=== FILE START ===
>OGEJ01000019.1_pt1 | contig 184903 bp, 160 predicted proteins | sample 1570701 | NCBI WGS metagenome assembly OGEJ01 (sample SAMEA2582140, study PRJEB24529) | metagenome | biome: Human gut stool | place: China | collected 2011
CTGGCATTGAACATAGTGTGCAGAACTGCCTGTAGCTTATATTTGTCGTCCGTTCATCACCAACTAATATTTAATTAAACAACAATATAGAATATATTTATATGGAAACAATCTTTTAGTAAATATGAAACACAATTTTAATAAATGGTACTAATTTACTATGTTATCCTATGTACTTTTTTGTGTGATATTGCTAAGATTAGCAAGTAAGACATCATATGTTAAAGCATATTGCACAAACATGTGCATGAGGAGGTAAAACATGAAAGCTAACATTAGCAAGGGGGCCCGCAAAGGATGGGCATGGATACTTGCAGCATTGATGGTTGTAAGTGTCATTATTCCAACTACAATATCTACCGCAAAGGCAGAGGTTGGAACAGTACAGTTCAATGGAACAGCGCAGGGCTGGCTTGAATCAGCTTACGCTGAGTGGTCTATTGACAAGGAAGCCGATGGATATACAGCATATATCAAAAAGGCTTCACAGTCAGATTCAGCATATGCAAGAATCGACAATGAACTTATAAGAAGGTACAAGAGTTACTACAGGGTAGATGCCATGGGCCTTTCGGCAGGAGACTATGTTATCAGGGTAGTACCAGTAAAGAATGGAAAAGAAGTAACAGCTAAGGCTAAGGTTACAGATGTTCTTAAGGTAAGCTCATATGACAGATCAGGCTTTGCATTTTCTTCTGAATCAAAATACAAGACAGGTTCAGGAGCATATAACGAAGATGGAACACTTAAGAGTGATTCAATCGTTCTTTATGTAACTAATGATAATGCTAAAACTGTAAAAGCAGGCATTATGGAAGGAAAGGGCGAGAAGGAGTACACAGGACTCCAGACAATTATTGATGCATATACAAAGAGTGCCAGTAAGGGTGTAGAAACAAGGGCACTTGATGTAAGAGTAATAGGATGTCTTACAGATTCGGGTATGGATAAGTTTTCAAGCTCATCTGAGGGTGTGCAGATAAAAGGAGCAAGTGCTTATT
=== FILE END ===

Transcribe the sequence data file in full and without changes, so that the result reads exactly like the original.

>OGEJ01000019.1_pt1 | contig 184903 bp, 160 predicted proteins | sample 1570701 | NCBI WGS metagenome assembly OGEJ01 (sample SAMEA2582140, study PRJEB24529) | metagenome | biome: Human gut stool | place: China | collected 2011
CTGGCATTGAACATAGTGTGCAGAACTGCCTGTAGCTTATATTTGTCGTCCGTTCATCACCAACTAATATTTAATTAAACAACAATATAGAATATATTTATATGGAAACAATCTTTTAGTAAATATGAAACACAATTTTAATAAATGGTACTAATTTACTATGTTATCCTATGTACTTTTTTGTGTGATATTGCTAAGATTAGCAAGTAAGACATCATATGTTAAAGCATATTGCACAAACATGTGCATGAGGAGGTAAAACATGAAAGCTAACATTAGCAAGGGGGCCCGCAAAGGATGGGCATGGATACTTGCAGCATTGATGGTTGTAAGTGTCATTATTCCAACTACAATATCTACCGCAAAGGCAGAGGTTGGAACAGTACAGTTCAATGGAACAGCGCAGGGCTGGCTTGAATCAGCTTACGCTGAGTGGTCTATTGACAAGGAAGCCGATGGATATACAGCATATATCAAAAAGGCTTCACAGTCAGATTCAGCATATGCAAGAATCGACAATGAACTTATAAGAAGGTACAAGAGTTACTACAGGGTAGATGCCATGGGCCTTTCGGCAGGAGACTATGTTATCAGGGTAGTACCAGTAAAGAATGGAAAAGAAGTAACAGCTAAGGCTAAGGTTACAGATGTTCTTAAGGTAAGCTCATATGACAGATCAGGCTTTGCATTTTCTTCTGAATCAAAATACAAGACAGGTTCAGGAGCATATAACGAAGATGGAACACTTAAGAGTGATTCAATCGTTCTTTATGTAACTAATGATAATGCTAAAACTGTAAAAGCAGGCATTATGGAAGGAAAGGGCGAGAAGGAGTACACAGGACTCCAGACAATTATTGATGCATATACAAAGAGTGCCAGTAAGGGTGTAGAAACAAGGGCACTTGATGTAAGAGTAATAGGATGTCTTACAGATTCGGGTATGGATAAGTTTTCAAGCTCATCTGAGGGTGTGCAGATAAAAGGAGCAAGTGCTTATT